Trump’s Trade War Focus Shifts to Europe, Britain Next?
Arslan Butt • 1 min read
Now that the trade relationship with China is on the mend following the signing of the phase one trade deal, US President Donald Trump has turned his attention to Europe as his next target. The EU and the US have been locked in a bitter trade dispute for quite some time, compounded by the aircraft subsidies issue, for which the WTO recently ruled in favor of the US.
Trump has renewed his tariff threats on the European Union under “Section 232” up to 25% on auto and auto part imports, after missing the previous deadline back in November. In retaliation, German ambassador to the US, Emily Haber, has already warned that the EU will hit back with additional duties if Trump goes through with this.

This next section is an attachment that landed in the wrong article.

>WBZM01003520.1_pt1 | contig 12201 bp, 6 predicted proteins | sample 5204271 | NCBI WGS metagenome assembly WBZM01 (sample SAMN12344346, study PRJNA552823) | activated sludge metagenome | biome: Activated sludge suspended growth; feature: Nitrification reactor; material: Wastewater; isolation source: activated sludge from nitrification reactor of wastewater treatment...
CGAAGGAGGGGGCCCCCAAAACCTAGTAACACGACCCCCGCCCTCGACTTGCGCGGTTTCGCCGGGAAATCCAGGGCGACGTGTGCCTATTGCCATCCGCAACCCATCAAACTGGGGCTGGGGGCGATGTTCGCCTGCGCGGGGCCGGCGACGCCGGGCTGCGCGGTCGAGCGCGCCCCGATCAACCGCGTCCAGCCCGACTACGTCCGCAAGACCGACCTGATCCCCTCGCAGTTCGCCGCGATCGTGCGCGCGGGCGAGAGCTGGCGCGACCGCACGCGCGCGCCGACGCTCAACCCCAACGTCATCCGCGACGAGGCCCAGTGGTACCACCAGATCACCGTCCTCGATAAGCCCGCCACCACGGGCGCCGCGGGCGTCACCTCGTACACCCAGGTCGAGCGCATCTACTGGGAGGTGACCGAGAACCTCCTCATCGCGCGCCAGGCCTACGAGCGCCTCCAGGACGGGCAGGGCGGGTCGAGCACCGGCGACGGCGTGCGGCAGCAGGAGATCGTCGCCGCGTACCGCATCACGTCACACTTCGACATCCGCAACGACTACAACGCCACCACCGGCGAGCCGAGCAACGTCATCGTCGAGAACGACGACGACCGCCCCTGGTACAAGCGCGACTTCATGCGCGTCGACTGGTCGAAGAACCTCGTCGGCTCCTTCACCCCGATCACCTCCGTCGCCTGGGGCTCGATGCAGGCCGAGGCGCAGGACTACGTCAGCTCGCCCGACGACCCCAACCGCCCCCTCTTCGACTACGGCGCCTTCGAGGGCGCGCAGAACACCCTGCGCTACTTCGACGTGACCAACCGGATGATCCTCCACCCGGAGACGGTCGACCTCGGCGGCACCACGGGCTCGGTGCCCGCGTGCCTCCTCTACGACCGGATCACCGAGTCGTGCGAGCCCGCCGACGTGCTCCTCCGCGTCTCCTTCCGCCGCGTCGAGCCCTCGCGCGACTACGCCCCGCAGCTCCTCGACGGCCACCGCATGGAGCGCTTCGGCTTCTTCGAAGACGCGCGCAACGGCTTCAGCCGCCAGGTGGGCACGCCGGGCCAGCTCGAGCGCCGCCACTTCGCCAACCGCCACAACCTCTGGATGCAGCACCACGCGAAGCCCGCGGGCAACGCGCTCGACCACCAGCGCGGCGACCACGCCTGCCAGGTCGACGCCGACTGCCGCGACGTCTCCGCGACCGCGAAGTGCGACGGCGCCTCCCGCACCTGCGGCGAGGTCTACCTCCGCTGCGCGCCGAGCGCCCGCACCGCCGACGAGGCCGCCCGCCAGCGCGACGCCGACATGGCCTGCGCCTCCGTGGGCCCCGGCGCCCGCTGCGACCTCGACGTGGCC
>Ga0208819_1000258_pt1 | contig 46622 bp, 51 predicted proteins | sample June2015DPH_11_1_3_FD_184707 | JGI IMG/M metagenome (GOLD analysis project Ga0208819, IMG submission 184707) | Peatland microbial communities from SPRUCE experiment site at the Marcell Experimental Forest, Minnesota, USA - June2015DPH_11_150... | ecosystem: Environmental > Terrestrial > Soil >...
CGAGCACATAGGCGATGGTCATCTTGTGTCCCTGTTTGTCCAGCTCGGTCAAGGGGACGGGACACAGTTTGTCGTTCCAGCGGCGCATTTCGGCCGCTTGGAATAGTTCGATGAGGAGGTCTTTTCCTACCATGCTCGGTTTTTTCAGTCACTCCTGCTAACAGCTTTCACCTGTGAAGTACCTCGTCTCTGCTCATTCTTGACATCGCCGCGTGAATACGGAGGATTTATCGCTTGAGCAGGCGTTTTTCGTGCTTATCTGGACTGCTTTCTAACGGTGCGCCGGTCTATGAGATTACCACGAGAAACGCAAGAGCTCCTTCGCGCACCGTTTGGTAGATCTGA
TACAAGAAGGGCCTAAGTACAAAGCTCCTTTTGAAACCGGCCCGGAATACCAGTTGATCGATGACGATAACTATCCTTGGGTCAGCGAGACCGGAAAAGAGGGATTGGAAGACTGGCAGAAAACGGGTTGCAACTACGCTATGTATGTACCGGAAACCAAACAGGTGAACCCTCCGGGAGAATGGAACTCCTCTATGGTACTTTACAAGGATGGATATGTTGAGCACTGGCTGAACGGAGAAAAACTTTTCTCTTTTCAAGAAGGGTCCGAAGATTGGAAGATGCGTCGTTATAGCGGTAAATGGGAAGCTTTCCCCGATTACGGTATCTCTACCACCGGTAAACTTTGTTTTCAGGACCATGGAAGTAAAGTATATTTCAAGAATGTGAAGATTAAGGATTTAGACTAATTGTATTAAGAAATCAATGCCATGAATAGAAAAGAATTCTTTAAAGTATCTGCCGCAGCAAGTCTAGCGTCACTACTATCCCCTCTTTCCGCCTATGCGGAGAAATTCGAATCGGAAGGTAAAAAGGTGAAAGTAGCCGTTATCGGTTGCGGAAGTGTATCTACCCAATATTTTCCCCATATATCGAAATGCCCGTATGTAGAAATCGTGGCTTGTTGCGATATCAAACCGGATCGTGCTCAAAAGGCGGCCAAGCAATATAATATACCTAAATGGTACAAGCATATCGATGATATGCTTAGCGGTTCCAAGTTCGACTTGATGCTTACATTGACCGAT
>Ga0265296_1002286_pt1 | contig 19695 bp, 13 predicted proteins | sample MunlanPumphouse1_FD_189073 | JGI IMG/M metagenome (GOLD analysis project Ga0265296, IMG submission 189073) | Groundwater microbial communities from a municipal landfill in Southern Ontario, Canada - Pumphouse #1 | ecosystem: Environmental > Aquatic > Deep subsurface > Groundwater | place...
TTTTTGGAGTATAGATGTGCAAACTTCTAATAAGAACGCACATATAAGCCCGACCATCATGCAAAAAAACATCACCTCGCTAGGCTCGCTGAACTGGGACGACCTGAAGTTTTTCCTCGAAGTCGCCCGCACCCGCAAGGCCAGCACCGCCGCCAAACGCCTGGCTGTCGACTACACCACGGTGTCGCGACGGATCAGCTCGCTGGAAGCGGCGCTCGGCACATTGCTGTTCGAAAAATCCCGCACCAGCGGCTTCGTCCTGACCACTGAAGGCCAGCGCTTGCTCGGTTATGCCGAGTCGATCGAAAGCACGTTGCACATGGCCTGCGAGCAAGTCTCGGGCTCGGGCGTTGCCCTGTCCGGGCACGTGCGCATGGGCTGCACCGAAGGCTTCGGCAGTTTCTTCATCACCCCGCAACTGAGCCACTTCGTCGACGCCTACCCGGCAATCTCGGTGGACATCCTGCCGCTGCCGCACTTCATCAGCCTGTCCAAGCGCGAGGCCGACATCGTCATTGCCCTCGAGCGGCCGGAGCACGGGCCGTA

There was some momentary relief a couple of days ago when France announced that it had worked out a temporary suspension on additional tariffs with the EU over the digital tax issue until the end of the year. France and the US have agreed to negotiations to resolve the dispute after France imposed a 3% levy on revenues earned from digital services on leading tech companies, a move that had the US threaten to impose tariffs on around $2.4 billion of imports from France.
Meanwhile, Trump is also keen to strike a “massive” trade agreement with Britain after it leaves the EU, but after Britain brought out its own digital tax, the equation has soured just like with the EU. Britain is expected to implement the digital tax starting April, despite the US government threatening that it will retaliate with its own set of tariffs if this happens.